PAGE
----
As the first assembly of the Synod on Synodality draws to a close, the polarisation over this ecclesial project remains—at least if the online commentary is anything to go by.
Some view the synod process as a Trojan Horse for novel agendas and compromise of the church’s teaching. Others see it as a long-awaited bridge to a new form of ecclesial life and a necessary stimulus for the church’s engagement with the world.
The elasticity of the concept of synodality has contributed to the divergent positions. In some contexts, synodality appears as a wide-ranging sensibility, a “spirit” or habit that is to infuse Catholic discipleship in relationship to others. On other occasions its meaning is squarely fixed on issues of power, church structure and governance.
What is clear is that if the church is called to be “in Christ, a sacrament of unity—a sign and instrument of communion with God and of the unity of the whole human race” (Lumen Gentium 1), then synodality cannot be viewed as an end in itself or an exercise in self-absorption.
The church’s “journeying together” is not a directionless escapade but a pilgrimage in faith towards a growing union in Christ. It is from this personal encounter, made possible primarily through the Word and sacramental life, that the community of Christians, the church, is formed and finds its missionary energy.
In sharing the writings of St Irenaeus and St Basil with synod delegates at the first assembly, Pope Francis is also keen to underscore this journeying of the church in closeness to Christ and our neighbour, animated and given “soul” by the Holy Spirit.
It is the Spirit who enables all people to be one and this unity to be a multitude. It is the Spirit who gathers what has been scattered, overcomes division, nourishes the bonds of faith, and enables the baptised to be faithful to Jesus’ teaching and witness in the present, including his mission to “all the nations.”
In reflecting on the spiritual and social aspects of synodality, an image from the Instructions of St Dorotheus of Gaza comes to mind—the world as a circle in which God is the centre, with the radii the different ways in which human beings live.
The saint of Gaza, that land in which peace and reconciliation are so desperately in need today, wrote that, “When those who wish to come closer to God walk toward the centre of the circle, they come closer to one another at the same time as to God.
“The closer they come to God, the closer they come to one another. And the closer they come to one another, the closer they come to God”.
It is a vision of communion that captures the spiritual and relational dimensions that synodality implies. It is the participation of all the baptised in this lifelong turning or conversion to Christ—a journey that demands listening and attentiveness among his disciples, liturgical worship, prayerful discernment and docility to the Spirit, and social witness to the truth and mercy of the Gospel—that is the basis of genuine communion.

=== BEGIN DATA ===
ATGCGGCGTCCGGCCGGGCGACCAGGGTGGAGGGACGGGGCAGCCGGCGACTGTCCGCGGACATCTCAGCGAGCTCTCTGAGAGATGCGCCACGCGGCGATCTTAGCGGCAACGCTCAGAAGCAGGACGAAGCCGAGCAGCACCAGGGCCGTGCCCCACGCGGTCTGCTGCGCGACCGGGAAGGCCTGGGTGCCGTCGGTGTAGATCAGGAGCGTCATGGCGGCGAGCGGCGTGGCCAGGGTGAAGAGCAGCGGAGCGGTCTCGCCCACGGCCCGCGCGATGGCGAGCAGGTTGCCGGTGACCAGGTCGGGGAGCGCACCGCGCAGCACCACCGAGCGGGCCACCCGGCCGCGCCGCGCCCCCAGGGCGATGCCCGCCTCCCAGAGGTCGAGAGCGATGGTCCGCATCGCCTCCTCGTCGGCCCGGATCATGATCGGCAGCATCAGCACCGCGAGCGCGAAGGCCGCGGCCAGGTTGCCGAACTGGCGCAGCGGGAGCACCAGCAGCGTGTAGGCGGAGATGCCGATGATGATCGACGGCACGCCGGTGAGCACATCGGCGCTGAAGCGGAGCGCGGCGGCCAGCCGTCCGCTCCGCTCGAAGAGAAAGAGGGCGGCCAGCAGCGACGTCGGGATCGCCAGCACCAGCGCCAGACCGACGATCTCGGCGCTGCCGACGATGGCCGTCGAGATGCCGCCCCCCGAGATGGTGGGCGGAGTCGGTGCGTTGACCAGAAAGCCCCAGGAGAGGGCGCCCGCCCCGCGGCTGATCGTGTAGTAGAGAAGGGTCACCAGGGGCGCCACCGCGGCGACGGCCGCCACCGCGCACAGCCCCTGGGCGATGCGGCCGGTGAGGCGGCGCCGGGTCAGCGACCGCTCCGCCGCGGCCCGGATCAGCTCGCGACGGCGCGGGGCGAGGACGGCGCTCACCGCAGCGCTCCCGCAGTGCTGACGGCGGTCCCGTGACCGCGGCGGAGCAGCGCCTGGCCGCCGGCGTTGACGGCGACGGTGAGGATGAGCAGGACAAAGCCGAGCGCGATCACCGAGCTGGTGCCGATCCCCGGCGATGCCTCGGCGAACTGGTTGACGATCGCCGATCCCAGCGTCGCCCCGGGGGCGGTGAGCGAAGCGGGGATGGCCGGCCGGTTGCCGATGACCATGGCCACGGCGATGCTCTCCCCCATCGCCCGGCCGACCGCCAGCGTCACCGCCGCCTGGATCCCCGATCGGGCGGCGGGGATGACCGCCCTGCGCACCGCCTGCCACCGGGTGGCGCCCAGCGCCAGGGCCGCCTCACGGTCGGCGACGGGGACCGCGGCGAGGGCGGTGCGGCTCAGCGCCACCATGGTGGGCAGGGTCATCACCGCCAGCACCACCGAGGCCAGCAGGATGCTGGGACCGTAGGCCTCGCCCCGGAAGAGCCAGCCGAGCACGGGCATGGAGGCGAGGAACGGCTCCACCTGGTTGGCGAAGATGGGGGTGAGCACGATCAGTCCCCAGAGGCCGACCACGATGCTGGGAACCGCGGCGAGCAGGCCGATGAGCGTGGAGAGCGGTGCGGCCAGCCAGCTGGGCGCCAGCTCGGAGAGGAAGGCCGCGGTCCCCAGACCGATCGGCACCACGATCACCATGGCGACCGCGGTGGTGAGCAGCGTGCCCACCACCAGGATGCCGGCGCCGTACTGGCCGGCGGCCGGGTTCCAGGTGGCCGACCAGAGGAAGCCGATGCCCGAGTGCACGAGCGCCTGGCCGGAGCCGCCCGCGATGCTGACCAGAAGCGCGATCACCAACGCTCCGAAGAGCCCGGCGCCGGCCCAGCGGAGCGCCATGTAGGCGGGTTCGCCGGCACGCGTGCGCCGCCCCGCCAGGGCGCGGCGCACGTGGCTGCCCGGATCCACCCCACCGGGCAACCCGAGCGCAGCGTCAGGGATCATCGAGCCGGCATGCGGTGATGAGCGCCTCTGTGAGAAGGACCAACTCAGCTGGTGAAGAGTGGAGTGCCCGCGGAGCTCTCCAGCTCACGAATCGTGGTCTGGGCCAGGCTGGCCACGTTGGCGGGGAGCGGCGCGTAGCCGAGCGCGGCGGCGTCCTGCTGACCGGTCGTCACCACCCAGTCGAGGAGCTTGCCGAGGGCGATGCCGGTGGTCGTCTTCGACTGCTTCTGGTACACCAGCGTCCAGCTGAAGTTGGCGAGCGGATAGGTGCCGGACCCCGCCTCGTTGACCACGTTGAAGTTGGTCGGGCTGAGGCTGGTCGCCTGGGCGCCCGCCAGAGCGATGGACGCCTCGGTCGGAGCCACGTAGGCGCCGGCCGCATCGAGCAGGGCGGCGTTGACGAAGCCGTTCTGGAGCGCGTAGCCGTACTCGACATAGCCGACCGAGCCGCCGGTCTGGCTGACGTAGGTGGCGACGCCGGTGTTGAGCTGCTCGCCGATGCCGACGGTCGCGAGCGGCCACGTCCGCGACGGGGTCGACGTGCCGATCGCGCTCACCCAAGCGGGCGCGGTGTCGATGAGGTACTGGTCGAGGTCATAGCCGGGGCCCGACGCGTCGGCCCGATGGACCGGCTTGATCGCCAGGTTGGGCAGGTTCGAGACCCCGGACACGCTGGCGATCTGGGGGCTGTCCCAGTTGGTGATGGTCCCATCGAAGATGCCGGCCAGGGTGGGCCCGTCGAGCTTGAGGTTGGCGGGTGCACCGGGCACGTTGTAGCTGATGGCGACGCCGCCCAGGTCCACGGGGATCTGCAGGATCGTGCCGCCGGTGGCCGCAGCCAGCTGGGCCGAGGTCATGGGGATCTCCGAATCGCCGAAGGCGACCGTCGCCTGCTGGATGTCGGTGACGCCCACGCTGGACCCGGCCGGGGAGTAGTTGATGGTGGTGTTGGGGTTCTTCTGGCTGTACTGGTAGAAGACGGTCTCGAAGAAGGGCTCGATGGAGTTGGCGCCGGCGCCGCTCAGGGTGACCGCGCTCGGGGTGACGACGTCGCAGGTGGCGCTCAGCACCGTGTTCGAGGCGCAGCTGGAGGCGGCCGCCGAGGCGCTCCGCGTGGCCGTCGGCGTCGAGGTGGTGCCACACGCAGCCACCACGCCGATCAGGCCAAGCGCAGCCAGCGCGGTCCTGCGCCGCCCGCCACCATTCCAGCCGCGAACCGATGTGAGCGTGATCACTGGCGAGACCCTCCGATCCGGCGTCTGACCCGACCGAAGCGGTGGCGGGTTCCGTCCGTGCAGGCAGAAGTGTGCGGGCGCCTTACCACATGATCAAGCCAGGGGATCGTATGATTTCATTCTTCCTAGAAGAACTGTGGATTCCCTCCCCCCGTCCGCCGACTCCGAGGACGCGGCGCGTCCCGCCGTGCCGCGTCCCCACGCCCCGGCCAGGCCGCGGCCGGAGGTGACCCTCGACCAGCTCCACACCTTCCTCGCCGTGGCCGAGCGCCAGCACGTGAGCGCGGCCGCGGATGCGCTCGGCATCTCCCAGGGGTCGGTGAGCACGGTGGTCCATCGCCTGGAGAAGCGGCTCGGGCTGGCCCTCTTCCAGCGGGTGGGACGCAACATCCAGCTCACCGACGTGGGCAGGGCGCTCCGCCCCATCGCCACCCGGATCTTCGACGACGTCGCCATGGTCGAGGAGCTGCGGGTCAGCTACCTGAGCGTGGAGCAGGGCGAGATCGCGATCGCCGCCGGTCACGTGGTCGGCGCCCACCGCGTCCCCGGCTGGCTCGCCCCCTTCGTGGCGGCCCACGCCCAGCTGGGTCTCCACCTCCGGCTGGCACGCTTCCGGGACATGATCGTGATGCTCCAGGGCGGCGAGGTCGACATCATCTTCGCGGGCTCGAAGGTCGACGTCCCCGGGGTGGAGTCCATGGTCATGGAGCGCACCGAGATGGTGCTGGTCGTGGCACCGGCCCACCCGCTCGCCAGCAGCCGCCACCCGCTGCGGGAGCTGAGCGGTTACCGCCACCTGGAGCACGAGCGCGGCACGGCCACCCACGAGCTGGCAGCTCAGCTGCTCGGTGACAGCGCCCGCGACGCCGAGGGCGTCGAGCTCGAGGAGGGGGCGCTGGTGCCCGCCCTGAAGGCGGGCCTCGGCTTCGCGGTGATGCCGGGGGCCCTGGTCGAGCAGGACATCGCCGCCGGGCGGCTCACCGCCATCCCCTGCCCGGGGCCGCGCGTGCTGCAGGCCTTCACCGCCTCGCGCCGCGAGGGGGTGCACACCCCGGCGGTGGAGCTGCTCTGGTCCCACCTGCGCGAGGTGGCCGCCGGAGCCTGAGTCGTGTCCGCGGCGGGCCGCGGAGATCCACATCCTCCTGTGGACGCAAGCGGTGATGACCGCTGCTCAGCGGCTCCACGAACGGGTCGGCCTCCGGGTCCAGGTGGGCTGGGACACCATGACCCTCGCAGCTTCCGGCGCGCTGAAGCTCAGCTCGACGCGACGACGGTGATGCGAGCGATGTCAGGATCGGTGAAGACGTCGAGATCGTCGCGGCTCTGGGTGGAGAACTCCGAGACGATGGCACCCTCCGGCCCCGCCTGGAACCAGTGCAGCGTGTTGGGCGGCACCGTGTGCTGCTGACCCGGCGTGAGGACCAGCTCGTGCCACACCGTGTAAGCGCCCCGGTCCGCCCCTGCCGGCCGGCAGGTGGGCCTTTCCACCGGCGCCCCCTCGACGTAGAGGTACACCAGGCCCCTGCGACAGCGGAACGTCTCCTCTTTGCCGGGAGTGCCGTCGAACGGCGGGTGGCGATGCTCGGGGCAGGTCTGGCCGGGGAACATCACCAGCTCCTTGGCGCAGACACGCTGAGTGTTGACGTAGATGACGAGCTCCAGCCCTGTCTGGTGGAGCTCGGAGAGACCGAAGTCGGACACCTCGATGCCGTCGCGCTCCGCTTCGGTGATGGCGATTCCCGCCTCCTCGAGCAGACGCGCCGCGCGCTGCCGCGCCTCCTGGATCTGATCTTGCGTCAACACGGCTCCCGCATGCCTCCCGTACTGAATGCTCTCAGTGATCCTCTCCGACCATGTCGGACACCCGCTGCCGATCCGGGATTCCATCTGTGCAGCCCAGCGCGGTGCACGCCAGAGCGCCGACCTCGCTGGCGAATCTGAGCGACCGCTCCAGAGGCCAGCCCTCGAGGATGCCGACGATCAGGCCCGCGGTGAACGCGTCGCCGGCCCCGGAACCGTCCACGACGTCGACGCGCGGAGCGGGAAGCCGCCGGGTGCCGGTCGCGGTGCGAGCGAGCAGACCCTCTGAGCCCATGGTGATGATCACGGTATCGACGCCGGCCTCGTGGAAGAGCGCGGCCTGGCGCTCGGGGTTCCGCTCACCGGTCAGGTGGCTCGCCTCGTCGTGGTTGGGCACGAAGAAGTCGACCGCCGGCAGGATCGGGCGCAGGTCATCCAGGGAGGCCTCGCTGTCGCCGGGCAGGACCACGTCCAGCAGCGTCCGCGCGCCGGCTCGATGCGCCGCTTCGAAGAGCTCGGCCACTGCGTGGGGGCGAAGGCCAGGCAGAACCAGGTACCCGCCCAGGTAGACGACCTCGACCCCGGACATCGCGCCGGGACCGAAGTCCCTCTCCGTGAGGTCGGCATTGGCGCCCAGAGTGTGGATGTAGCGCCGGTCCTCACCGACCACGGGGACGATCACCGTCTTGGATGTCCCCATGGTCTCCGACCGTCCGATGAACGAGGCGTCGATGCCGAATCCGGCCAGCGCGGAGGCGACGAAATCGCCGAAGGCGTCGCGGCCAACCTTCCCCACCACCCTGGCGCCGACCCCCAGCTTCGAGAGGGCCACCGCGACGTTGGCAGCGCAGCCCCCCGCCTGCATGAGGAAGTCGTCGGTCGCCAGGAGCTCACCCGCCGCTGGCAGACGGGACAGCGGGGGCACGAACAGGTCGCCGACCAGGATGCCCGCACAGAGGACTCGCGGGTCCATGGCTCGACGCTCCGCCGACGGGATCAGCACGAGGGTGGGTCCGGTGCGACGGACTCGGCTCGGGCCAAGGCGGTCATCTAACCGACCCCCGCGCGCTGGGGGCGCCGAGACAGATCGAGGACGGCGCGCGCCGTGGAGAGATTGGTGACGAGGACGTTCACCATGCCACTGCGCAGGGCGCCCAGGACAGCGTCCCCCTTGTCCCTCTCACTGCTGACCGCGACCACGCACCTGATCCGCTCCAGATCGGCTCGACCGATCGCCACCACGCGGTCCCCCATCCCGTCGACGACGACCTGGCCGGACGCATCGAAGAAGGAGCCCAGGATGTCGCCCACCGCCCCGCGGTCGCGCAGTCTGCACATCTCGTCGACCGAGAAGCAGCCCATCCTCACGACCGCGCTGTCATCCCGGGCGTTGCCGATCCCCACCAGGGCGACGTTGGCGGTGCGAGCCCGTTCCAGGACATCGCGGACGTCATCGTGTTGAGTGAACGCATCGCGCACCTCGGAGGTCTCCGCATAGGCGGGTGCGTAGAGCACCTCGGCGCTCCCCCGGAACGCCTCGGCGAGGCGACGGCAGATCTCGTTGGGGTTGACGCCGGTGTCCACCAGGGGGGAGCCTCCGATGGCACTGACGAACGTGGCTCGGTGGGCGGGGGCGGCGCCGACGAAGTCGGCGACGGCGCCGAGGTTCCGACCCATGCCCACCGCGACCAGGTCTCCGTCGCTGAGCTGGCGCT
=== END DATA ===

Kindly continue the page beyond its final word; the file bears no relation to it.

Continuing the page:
It is this personal attachment and clinging to Christ that differentiates the pilgrimage of a communion from the meanderings of a crowd.
It is also this pilgrimage to Christ that supplies the motive for mission and rescues the church from becoming “self-referential” as Pope Francis puts it. Those who encounter Christ cannot help draw others in the “circle” of the world to God “at the centre.” As expressed by Pope John Paul II, the renewal of faith will always be the best way to lead others to Christ and further the transformation of the world.
In the end, this triad of participation, communion and mission that Pope Francis places at the heart of synodality depends largely on the evangelisation and formation of everyday Catholics as mature disciples. We do not embark on journeys for which there is no desire, or sustain the long obedience of discipleship without nourishment.
If synodality is to be concretely realised within the life of the church and bear the fruit of missionary disciples for the sake of the world, it calls upon every baptised Catholic to have a personal relationship with Jesus in the midst of the church, cultivate a daily prayer life, develop openness to the gifts of the Holy Spirit, nourish a knowledge and love of the Scriptures, receive from and participate in authentic Christian community and an active sacramental life, and seek to live as a missionary or apostle in everyday affairs.
In other words, “synodality” depends on making and forming disciples, without which it risks being what Pope Francis describes as a superficial buzzword used at meetings.
Without openness to this ongoing conversion and maturing faith at the heart of authentic and lasting ecclesial reform, Pope Francis concludes even “the Synod could be reduced to an extraordinary event, but only externally; that would be like admiring the magnificent facade of a church without ever actually stepping inside.”